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June 20, 2017     Cape Gazette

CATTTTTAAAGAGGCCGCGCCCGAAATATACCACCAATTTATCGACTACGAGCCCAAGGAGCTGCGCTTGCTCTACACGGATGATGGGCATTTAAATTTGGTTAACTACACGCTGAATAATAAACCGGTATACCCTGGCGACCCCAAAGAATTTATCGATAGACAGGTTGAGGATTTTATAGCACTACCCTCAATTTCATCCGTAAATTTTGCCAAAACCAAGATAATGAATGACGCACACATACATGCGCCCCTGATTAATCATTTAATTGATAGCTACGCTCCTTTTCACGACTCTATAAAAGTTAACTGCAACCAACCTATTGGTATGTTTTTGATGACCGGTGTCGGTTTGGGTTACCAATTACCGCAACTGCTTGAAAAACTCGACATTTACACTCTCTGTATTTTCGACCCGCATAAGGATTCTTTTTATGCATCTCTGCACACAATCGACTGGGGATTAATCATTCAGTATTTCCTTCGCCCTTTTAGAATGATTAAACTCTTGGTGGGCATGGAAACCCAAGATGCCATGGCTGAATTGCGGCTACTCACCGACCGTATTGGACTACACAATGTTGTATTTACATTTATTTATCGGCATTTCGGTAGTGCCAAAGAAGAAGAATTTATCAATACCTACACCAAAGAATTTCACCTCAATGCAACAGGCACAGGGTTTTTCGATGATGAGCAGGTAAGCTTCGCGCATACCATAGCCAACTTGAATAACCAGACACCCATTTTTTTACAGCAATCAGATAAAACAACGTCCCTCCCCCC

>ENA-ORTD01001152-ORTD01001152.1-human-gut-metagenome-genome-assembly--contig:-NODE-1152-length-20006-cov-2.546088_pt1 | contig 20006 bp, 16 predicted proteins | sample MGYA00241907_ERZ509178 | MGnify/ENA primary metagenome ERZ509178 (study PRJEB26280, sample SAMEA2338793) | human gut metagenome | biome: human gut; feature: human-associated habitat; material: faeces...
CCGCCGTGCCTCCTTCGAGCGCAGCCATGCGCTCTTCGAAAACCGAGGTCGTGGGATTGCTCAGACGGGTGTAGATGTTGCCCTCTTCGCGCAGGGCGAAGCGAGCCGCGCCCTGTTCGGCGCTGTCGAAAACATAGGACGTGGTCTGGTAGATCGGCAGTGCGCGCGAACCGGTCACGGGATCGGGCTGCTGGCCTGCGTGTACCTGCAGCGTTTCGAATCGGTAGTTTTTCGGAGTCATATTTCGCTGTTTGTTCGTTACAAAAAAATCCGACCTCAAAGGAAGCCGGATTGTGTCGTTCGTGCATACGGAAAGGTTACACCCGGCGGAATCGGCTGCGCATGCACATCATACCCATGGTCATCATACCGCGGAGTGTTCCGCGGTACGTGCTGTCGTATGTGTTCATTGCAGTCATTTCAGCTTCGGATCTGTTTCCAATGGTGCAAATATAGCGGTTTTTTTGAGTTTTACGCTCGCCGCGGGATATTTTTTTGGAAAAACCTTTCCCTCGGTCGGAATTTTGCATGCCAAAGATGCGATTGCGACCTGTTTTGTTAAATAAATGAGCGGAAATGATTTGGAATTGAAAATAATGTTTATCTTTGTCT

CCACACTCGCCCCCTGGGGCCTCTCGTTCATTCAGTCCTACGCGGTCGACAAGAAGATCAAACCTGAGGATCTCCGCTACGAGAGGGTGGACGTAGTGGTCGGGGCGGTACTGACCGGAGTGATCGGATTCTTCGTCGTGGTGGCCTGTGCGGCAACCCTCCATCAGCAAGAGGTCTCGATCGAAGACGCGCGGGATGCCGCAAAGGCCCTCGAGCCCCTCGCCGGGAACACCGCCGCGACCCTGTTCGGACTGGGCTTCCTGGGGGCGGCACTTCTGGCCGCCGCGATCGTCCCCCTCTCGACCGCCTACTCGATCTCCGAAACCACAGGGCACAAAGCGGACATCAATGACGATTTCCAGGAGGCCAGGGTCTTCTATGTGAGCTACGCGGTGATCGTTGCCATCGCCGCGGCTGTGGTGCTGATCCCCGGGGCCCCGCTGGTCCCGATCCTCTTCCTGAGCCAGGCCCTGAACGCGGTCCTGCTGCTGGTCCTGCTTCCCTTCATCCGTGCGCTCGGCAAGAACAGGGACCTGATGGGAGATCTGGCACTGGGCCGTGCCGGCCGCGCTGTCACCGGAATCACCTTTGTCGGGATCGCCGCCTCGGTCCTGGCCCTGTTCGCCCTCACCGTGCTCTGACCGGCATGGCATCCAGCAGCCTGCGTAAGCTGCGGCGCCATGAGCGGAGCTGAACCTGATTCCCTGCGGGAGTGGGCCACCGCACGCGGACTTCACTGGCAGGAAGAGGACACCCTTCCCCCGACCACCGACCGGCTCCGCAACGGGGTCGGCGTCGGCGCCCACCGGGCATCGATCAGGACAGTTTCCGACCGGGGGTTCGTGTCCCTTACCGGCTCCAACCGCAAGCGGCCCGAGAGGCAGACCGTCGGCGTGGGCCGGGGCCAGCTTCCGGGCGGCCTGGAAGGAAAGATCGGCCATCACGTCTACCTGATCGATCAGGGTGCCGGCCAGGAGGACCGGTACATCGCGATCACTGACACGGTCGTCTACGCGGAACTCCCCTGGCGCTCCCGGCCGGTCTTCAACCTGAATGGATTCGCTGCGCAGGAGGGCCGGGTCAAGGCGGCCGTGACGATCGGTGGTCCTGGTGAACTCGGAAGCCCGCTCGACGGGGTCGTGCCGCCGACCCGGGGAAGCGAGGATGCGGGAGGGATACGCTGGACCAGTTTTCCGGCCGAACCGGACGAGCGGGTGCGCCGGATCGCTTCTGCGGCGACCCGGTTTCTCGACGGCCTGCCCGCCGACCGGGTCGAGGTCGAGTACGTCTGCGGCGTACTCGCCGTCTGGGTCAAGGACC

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8 TUESDAY, JUNE 20 - THURSDAY, JUNE 22, 2017 NEWS Cape Gazette knows that he can’t get the budget passed without Republican as- sistance. Again referring to the Forney column, who in their right mind would believe that anyone agreed to give up the estate tax for the franchise tax increase without there being other items to balance out the equation? It’s obvious there was a grander bargain here that was derailed in mid-step. (In the business world we would call this retrading the deal, a very unflattering descrip- tion usually surrounded by words your mother wouldn’t let you say.) So what’s really going on here? Political grandstanding. Budget cuts are coming: they will not be popular and the Dems are looking to paint them on the Republicans. As for the chamber reaction I understand there was a deafening silence (which is how you boo in polite company). You could see this coming. I posted a letter in this paper Dec. 26, where I outlined the tax in- creases I felt would be proposed. Shortly thereafter I received a call from Rep. Schwartzkopf where he expressed his displeasure on two main points. First, he felt that I was unnecessarily upsetting people about tax increases. Sec- ond, he felt that he deserved more credit for solving a prior year’s budget problem. Today I can say two things. First, I didn’t upset people enough, and second, the pro- cess now belongs entirely to Rep. Schwartzkopf. After all, the budget is the responsibility of the legislative body he leads. As for the residents in Eastern Sussex County, I will repeat my warn- ing, we are viewed as some of the wealthiest people in the state and ripe for the picking. So yes, Rep. Schwartzkopf can count the votes, and the ones he’s counting are those in his next election. To get those votes he needs to distance himself from a process which, as speaker of the House, is solely his responsibility. This should be an interesting month. As the for the Republicans, all they’re saying is “We’re with the Guv!” Make a note of that. This may be one of the few times the Republicans so blatantly side with the Democratic governor. Lee McCreary Rehoboth Beach Joining in protection and preserving state Is Delaware making sound plans for its future? The League of Women Voters of Delaware thinks our state goals for mitigat- ing climate change need strength- ening. The league has spent the last three years looking at ways to combat sea level rise, coastal storm surges, and flooding; all are being driven by increasing global rates of combustion of fossil fuels. Delaware has a long coastline, the lowest average elevation of any state in the country, and a depen- dence on tourism and agriculture, so we are especially vulnerable to these growing climate changes. The Delaware League led the effort at national League Con- vention 2014 to pass a resolution promoting a price on carbon emissions. There is some uncer- tainty about how much more CO2 we can put into the atmosphere before really serious damage is done. It is clear that most of the known fossil fuel deposits will need to be left in the ground. We need to be reducing global green- house gas (GHG) emissons now. Human activities have already increased the global average surface temperature. A degree or two can raise global sea levels by 20 meters (65 feet) - the state’s average elevation. The Delaware League has just completed a study of what Dela- ware has done to reduce its CO2 emissions while growing a clean and productive economy. There are four major initiatives that Delaware has used to reduce its GHG emissions: • Participation in the Regional Greenhouse Gas Initiative - with eight other Mid-Atlantic and Northeastern states to reduce CO2 emissions from power plants in RGGI states, through a cap-and-trade system where the total allowable tons of CO2 from power plants are capped and the cap is decreased each year. Power plants buy emission allowances at auction to cover their CO2 released. • Participation in the Trans- portation and Climate Initiative - with 11 other Mid-Atlantic and Northeastern states to reduce CO2 emissions from the transpor- tation sector. • Adoption of a Climate Action Plan to reduce GHG emissions from all sources in the state by 30 percent by 2030, relative to 2008. • Adoption of a Renewable Portfolio Standard that currently requires that nearly 25 percent of the electricity sold in Delaware by Delmarva Power come from renewable energy sources (like wind and solar) by 2025, with 3.5 of the 25 percent from solar. The following recommenda- tions came out of the league study and were recently adopted by the Delaware League: • When the current RGGI cap reduction rate of 2.5 percent per year for the period of 2015-20 ends, increase the rate of cap reduction to 5 percent per year for the period 2021-30. • Work to encourage the TCI to put an increasing price on carbon emissions from transportation - over the entire TCI region. • Strengthen Delaware’s Cli- mate Action Plan to reduce emis- sions of all GHGs by 40 percent by 2030 and 80 percent by 2050, relative to emissions in 2008. • Strengthen Delaware’s RPS, and set stretch goals for renew- able energy sources for electricity for 2030 and 2050 that are above 25 percent. Climate change is a serious issue for Delaware. The League of Women Voters of Delaware hopes that other groups and individu- als will join with us in pursuing a path forward that makes our state a leader among states in reducing GHG emissions and in develop- ing a green energy economy. Jill Fuchs president League of Women Voters of Delaware We must preserve net neutrality Under the Federal Communica- tions Commission, U.S. citizens have net neutrality, the right to access and communicate over the internet without interference or additional fees from our internet service providers (ISPs). If Presi- dent Trump’s new Chairman Ajit Pai of the FCC, a former Verizon lawyer, and Comcast, Verizon, etc. get their way this could end shortly. This would adversely impact our small businesses and all manner of communications, including critical information about legislation, safety, health and so forth. Online freedom of speech and doing business would be controlled by the ISPs. A com- ment period to the FCC which just closed was inundated with opposition to net neutrality from dead people and people whose email addresses had been co- opted. Yet Pai says he will include them all in their decision process. We need to tell our members of Congress to save net neutrality. We need to tell family and friends who live in other states about this so they have the opportunity to contact their members of Con- gress. It is now or never. Patricia M. Williams Lewes Letters » Continued from page 7